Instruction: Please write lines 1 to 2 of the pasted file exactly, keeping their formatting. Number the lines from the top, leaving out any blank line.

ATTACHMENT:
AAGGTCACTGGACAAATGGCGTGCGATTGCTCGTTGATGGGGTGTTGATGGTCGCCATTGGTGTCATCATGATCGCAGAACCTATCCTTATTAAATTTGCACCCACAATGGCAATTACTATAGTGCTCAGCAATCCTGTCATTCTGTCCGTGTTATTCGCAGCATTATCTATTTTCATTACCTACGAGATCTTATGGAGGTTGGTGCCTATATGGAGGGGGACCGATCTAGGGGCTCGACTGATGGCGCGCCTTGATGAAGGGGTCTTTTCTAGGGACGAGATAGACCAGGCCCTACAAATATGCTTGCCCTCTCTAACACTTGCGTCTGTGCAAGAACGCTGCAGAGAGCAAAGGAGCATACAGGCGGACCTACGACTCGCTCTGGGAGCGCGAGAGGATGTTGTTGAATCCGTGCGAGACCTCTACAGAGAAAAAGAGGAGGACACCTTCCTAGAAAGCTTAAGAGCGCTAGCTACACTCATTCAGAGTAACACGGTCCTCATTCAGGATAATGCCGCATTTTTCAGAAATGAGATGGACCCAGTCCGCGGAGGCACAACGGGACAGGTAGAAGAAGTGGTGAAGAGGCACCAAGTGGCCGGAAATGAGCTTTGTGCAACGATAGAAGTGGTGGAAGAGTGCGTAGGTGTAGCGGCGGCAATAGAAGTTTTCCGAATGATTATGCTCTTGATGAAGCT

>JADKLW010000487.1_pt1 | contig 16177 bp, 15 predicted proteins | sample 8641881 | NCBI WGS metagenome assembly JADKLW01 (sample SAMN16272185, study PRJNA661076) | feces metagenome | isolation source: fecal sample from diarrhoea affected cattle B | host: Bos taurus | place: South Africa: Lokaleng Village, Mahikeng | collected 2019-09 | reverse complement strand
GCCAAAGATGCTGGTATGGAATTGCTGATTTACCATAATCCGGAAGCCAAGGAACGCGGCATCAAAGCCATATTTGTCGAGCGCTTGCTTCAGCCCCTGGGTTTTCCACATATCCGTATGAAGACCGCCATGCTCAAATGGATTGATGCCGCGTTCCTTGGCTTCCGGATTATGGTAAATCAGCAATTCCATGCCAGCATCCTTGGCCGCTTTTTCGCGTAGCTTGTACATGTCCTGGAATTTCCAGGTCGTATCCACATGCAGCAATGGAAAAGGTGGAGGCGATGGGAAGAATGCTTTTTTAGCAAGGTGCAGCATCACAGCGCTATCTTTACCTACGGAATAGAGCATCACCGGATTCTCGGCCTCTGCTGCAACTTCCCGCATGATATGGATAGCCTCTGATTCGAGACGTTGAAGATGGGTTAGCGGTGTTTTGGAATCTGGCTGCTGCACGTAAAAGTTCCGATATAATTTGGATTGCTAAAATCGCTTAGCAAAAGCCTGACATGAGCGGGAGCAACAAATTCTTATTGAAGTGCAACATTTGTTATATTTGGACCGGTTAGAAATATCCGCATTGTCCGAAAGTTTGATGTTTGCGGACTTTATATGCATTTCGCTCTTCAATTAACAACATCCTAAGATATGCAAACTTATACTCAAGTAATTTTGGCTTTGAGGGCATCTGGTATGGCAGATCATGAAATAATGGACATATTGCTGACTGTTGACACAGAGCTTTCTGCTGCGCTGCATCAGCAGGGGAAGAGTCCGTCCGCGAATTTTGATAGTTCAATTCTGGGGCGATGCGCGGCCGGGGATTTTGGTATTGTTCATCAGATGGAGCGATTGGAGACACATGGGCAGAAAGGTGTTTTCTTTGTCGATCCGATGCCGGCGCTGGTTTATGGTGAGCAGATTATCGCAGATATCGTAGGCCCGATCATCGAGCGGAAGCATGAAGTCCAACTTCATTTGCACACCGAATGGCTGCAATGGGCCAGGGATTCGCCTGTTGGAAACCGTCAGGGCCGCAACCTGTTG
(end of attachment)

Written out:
AAGGTCACTGGACAAATGGCGTGCGATTGCTCGTTGATGGGGTGTTGATGGTCGCCATTGGTGTCATCATGATCGCAGAACCTATCCTTATTAAATTTGCACCCACAATGGCAATTACTATAGTGCTCAGCAATCCTGTCATTCTGTCCGTGTTATTCGCAGCATTATCTATTTTCATTACCTACGAGATCTTATGGAGGTTGGTGCCTATATGGAGGGGGACCGATCTAGGGGCTCGACTGATGGCGCGCCTTGATGAAGGGGTCTTTTCTAGGGACGAGATAGACCAGGCCCTACAAATATGCTTGCCCTCTCTAACACTTGCGTCTGTGCAAGAACGCTGCAGAGAGCAAAGGAGCATACAGGCGGACCTACGACTCGCTCTGGGAGCGCGAGAGGATGTTGTTGAATCCGTGCGAGACCTCTACAGAGAAAAAGAGGAGGACACCTTCCTAGAAAGCTTAAGAGCGCTAGCTACACTCATTCAGAGTAACACGGTCCTCATTCAGGATAATGCCGCATTTTTCAGAAATGAGATGGACCCAGTCCGCGGAGGCACAACGGGACAGGTAGAAGAAGTGGTGAAGAGGCACCAAGTGGCCGGAAATGAGCTTTGTGCAACGATAGAAGTGGTGGAAGAGTGCGTAGGTGTAGCGGCGGCAATAGAAGTTTTCCGAATGATTATGCTCTTGATGAAGCT

>JADKLW010000487.1_pt1 | contig 16177 bp, 15 predicted proteins | sample 8641881 | NCBI WGS metagenome assembly JADKLW01 (sample SAMN16272185, study PRJNA661076) | feces metagenome | isolation source: fecal sample from diarrhoea affected cattle B | host: Bos taurus | place: South Africa: Lokaleng Village, Mahikeng | collected 2019-09 | reverse complement strand